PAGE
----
We therefore partnered with four workforce development organizations in three countries to launch a pilot version of an initiative called SkillConnect to create scalable connections between program graduates and employers. SkillConnect uses Indeed’s platform to onboard job seekers coming out of the workforce development programs directly onto Indeed. It eliminates the manual process of converting job training curriculum into skills that appear on Indeed Resumes — they simply select their program, and their education and skills are automatically populated.
With this skills information saved to an Indeed Resume, Indeed’s matching technology can work better for these job seekers and for the employers who need their skills. Job seekers are matched with jobs and employers search for candidates based on the skills that they have acquired. While this initiative is still in its pilot, we have seen positive feedback from job seekers and partners that the new function resulted in appropriate hirings. We envision that our SkillConnect will help tens of thousands of job seekers participating in these types of programs put their skills to work and find the job they want.
Efforts at Our Offices
Last year, under its mission to help people get jobs, we removed college degree requirements from all eligible job profiles we post at Indeed. We established an internal taskforce and our cross-company team worked together to review each of our job profiles, ensuring degree requirements were only included for positions where a degree was truly required. This change has impacted 700+ job profiles, accounting for the vast majority of job profiles across all of Indeed’s business functions.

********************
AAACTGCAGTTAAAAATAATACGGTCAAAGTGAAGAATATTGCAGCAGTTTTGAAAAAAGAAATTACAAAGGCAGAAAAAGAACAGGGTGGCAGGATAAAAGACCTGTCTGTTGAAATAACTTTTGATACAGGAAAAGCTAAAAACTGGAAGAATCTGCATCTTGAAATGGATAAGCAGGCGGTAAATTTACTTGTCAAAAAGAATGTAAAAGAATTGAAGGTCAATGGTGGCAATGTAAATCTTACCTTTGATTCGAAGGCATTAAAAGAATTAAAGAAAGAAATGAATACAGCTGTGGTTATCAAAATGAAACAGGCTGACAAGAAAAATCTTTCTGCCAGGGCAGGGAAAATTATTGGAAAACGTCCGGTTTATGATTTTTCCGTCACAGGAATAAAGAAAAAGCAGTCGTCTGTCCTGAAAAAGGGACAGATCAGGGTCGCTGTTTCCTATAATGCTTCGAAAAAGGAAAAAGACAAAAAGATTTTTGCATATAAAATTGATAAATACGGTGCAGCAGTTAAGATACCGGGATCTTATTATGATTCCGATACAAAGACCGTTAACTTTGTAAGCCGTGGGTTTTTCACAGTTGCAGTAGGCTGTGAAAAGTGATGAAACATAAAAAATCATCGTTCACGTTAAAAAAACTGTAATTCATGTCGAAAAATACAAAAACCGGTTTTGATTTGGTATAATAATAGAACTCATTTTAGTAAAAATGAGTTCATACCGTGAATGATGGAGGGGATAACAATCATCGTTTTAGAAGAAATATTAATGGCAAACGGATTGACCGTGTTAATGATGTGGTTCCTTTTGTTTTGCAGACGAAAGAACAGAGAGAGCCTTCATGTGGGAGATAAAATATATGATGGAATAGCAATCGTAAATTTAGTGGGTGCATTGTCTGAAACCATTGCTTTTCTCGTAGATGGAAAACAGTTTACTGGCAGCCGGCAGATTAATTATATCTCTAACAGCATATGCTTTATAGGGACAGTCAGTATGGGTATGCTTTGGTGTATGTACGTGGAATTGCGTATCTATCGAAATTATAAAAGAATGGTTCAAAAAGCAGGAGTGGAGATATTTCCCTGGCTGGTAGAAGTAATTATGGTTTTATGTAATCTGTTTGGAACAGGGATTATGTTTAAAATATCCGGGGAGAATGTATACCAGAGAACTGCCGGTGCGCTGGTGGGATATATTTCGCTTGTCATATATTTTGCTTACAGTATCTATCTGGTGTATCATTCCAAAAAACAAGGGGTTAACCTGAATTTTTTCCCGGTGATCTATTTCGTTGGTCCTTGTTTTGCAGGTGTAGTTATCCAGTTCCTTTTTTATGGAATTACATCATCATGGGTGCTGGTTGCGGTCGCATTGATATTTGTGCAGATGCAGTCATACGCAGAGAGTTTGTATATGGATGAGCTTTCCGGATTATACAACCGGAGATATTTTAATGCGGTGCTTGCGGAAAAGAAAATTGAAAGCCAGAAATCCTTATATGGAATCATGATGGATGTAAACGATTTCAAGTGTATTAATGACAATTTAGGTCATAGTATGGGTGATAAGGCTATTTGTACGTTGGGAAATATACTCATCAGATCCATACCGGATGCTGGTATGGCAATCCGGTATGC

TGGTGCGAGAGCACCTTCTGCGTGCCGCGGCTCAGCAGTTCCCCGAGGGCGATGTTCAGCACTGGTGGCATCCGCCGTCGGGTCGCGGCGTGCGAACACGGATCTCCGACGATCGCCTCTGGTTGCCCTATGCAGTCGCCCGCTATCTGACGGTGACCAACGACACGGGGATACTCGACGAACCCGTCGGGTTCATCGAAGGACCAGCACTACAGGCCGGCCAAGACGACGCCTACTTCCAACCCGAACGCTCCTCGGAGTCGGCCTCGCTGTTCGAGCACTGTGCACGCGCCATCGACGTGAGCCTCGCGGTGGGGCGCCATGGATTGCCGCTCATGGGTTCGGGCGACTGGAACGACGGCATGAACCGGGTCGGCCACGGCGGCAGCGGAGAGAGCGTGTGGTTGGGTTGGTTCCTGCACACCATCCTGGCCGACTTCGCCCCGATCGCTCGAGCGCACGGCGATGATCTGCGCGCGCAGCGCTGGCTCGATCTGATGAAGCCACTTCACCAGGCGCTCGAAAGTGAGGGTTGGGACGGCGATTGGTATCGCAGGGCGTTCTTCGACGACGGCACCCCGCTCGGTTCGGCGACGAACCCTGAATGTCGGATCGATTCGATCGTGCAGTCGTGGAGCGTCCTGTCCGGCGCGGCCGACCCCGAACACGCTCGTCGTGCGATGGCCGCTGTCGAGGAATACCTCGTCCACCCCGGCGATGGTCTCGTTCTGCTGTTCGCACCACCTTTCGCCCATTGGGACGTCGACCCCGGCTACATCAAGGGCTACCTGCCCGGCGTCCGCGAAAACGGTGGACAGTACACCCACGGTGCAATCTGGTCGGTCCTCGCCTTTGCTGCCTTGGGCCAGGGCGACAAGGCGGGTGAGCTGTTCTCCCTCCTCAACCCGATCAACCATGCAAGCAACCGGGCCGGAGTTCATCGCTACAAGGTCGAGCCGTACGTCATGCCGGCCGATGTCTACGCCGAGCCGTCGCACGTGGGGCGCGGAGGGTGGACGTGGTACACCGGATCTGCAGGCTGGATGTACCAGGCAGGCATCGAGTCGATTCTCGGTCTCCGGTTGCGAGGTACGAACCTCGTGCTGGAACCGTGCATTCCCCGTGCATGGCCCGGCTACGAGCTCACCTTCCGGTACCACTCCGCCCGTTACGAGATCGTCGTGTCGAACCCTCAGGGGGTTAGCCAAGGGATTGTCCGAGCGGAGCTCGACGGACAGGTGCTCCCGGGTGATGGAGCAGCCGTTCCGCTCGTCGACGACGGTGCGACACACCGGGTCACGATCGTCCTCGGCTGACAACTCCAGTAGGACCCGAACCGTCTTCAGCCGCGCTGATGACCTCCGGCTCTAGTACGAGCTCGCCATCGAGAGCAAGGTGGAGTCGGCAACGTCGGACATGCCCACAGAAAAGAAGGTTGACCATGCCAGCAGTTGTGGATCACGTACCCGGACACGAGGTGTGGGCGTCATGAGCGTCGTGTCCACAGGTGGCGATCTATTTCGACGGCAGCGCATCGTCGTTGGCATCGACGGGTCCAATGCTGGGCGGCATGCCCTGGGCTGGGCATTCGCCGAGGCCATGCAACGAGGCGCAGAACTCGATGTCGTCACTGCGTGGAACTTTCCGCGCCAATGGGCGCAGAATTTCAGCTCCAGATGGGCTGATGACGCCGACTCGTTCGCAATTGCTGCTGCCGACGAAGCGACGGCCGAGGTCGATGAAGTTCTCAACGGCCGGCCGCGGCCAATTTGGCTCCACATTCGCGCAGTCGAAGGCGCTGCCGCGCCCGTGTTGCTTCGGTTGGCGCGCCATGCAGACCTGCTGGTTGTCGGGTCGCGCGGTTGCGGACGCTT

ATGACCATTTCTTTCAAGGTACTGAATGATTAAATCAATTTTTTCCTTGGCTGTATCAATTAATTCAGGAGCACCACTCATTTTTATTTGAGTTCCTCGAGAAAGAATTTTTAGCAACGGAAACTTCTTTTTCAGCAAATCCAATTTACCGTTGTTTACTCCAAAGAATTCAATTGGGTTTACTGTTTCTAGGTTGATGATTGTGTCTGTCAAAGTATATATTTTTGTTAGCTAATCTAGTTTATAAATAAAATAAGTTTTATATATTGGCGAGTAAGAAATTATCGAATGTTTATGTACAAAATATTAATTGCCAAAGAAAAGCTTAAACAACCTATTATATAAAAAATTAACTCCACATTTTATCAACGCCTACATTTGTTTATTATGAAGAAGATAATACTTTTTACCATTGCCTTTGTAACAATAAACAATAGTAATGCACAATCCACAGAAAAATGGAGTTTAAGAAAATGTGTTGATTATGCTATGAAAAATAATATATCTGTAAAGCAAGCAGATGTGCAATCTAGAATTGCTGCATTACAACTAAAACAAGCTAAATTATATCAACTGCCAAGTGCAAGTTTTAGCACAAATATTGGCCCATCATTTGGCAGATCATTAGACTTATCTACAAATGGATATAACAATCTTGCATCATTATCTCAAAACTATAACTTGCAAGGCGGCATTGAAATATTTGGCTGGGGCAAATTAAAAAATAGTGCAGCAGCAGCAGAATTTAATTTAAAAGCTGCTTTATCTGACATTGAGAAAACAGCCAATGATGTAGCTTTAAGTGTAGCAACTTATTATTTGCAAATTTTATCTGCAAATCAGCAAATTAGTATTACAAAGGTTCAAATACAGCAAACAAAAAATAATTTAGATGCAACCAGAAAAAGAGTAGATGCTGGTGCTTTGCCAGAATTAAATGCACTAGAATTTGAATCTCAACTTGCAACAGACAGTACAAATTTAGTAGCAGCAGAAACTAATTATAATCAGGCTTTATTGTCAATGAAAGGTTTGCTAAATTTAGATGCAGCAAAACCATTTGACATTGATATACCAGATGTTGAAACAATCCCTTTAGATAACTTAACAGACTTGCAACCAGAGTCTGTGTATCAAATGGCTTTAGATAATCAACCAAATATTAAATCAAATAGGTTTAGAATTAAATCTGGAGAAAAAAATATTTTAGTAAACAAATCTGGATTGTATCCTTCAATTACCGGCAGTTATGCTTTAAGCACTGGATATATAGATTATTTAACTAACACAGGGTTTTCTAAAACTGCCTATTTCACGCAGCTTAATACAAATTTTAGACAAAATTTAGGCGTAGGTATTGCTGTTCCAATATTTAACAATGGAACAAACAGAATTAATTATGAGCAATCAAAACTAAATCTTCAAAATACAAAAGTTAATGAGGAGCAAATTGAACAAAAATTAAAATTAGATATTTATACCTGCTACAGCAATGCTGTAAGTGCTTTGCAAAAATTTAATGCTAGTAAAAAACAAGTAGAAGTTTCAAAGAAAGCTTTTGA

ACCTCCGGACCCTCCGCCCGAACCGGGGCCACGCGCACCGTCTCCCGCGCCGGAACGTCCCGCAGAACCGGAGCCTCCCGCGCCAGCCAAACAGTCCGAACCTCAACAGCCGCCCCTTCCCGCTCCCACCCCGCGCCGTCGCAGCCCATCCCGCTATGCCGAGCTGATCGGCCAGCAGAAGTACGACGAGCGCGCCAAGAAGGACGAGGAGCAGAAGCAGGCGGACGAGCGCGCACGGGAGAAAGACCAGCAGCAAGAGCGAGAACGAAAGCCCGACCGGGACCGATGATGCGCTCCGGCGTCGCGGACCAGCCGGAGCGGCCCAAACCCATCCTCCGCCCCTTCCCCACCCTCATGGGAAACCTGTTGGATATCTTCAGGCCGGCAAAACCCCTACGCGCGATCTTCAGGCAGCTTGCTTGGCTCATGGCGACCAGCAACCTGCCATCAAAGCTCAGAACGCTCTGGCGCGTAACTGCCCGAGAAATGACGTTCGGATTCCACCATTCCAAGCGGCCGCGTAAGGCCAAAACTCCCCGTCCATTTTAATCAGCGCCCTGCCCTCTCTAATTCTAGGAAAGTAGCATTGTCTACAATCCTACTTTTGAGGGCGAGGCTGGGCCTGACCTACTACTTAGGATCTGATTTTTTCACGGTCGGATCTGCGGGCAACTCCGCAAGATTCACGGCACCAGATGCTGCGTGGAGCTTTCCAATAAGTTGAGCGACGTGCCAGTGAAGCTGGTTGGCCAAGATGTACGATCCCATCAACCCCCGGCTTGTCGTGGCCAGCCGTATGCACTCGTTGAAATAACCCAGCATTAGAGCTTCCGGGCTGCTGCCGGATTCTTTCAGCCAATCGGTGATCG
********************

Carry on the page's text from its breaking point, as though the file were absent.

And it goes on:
Other Priority Barriers
Job seekers with criminal records are over 50% less likely to get a call back or offer.*10
Job seekers with disabilities face additional barriers to finding a job and may need additional accommodations on the job.
Veterans who are looking for a new opportunity or transitioning from service to civilian life; they may have difficulty matching their skills and experience to the job market.
Job seekers without Work Essentials
Without critical support like digital access and transportation, job seekers struggle to find work and get employed.
Initiatives at Group Companies
Matching & Solutions SBU: Initiatives at Recruit
Recruit, which operates mainly in Japan, has arranged the "WORK FIT" employment support and career education program for justice-impacted people for the first time in 2022. The program has been offered at schools and local employment support organizations since 2011. To solve the issue of preventing recidivism, Recruit is conducting a program for justice-impacted women to encourage them to prepare for life after release from prison.
Staffing SBU：Initiatives by CSI Companies
Staffing SBU has launched a global social program that supports underserved people with education, training, and employment opportunities called “RGF Connect”. For example, Florida, where one of our staffing companies CSI Companies is located at, has a large population of racial and ethnic minorities and, like many other states in the U.S., struggles with ongoing disparities in education and job opportunities. Against the backdrop of these disparities, CEO Chris Flakus and CIO Melissa Fulmore-Hardwick of CSI Companies, are working to provide job opportunities and career development support in the tech industry for college and high school students who are relatively disadvantaged in the region.